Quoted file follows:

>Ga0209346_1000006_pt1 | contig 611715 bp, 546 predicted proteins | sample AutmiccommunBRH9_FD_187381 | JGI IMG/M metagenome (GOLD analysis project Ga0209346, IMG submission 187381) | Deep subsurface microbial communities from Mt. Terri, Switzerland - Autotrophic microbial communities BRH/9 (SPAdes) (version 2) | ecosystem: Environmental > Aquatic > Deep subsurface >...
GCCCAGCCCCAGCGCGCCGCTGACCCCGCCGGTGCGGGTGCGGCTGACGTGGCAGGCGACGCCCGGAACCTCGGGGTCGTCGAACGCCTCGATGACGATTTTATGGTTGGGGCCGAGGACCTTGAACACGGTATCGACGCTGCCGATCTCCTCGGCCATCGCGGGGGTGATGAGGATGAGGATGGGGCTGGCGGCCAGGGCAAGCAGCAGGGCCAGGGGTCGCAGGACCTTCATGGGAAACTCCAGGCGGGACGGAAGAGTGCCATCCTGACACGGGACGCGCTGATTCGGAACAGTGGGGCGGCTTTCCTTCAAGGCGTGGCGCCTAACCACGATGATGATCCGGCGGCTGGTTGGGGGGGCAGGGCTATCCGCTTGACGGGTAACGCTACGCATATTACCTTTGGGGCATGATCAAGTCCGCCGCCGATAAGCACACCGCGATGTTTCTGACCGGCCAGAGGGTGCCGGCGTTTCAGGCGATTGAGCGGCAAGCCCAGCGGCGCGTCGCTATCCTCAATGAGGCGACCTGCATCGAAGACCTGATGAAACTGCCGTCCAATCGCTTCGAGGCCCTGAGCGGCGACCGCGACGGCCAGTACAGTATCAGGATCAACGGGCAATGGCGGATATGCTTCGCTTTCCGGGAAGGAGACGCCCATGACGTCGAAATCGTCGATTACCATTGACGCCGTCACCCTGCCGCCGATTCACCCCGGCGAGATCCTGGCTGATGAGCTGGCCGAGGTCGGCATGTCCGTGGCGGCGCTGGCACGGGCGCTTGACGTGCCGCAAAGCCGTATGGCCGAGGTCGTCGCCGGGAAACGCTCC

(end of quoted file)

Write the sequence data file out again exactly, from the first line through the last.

>Ga0209346_1000006_pt1 | contig 611715 bp, 546 predicted proteins | sample AutmiccommunBRH9_FD_187381 | JGI IMG/M metagenome (GOLD analysis project Ga0209346, IMG submission 187381) | Deep subsurface microbial communities from Mt. Terri, Switzerland - Autotrophic microbial communities BRH/9 (SPAdes) (version 2) | ecosystem: Environmental > Aquatic > Deep subsurface >...
GCCCAGCCCCAGCGCGCCGCTGACCCCGCCGGTGCGGGTGCGGCTGACGTGGCAGGCGACGCCCGGAACCTCGGGGTCGTCGAACGCCTCGATGACGATTTTATGGTTGGGGCCGAGGACCTTGAACACGGTATCGACGCTGCCGATCTCCTCGGCCATCGCGGGGGTGATGAGGATGAGGATGGGGCTGGCGGCCAGGGCAAGCAGCAGGGCCAGGGGTCGCAGGACCTTCATGGGAAACTCCAGGCGGGACGGAAGAGTGCCATCCTGACACGGGACGCGCTGATTCGGAACAGTGGGGCGGCTTTCCTTCAAGGCGTGGCGCCTAACCACGATGATGATCCGGCGGCTGGTTGGGGGGGCAGGGCTATCCGCTTGACGGGTAACGCTACGCATATTACCTTTGGGGCATGATCAAGTCCGCCGCCGATAAGCACACCGCGATGTTTCTGACCGGCCAGAGGGTGCCGGCGTTTCAGGCGATTGAGCGGCAAGCCCAGCGGCGCGTCGCTATCCTCAATGAGGCGACCTGCATCGAAGACCTGATGAAACTGCCGTCCAATCGCTTCGAGGCCCTGAGCGGCGACCGCGACGGCCAGTACAGTATCAGGATCAACGGGCAATGGCGGATATGCTTCGCTTTCCGGGAAGGAGACGCCCATGACGTCGAAATCGTCGATTACCATTGACGCCGTCACCCTGCCGCCGATTCACCCCGGCGAGATCCTGGCTGATGAGCTGGCCGAGGTCGGCATGTCCGTGGCGGCGCTGGCACGGGCGCTTGACGTGCCGCAAAGCCGTATGGCCGAGGTCGTCGCCGGGAAACGCTCC